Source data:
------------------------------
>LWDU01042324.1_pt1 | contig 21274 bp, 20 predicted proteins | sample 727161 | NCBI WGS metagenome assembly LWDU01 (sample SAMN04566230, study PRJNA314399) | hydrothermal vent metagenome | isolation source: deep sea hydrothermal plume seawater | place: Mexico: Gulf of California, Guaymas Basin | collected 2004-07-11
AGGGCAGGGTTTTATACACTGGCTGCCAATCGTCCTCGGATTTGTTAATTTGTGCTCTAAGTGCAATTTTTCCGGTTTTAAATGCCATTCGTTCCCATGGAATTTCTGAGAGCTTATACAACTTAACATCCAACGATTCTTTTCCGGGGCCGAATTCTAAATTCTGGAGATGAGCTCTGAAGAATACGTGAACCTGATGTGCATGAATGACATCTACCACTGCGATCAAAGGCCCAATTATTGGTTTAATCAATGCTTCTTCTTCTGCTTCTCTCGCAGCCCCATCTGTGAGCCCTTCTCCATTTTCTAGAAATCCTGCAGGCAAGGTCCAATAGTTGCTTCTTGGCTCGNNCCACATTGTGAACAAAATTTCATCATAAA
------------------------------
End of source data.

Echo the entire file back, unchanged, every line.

>LWDU01042324.1_pt1 | contig 21274 bp, 20 predicted proteins | sample 727161 | NCBI WGS metagenome assembly LWDU01 (sample SAMN04566230, study PRJNA314399) | hydrothermal vent metagenome | isolation source: deep sea hydrothermal plume seawater | place: Mexico: Gulf of California, Guaymas Basin | collected 2004-07-11
AGGGCAGGGTTTTATACACTGGCTGCCAATCGTCCTCGGATTTGTTAATTTGTGCTCTAAGTGCAATTTTTCCGGTTTTAAATGCCATTCGTTCCCATGGAATTTCTGAGAGCTTATACAACTTAACATCCAACGATTCTTTTCCGGGGCCGAATTCTAAATTCTGGAGATGAGCTCTGAAGAATACGTGAACCTGATGTGCATGAATGACATCTACCACTGCGATCAAAGGCCCAATTATTGGTTTAATCAATGCTTCTTCTTCTGCTTCTCTCGCAGCCCCATCTGTGAGCCCTTCTCCATTTTCTAGAAATCCTGCAGGCAAGGTCCAATAGTTGCTTCTTGGCTCGNNCCACATTGTGAACAAAATTTCATCATAAA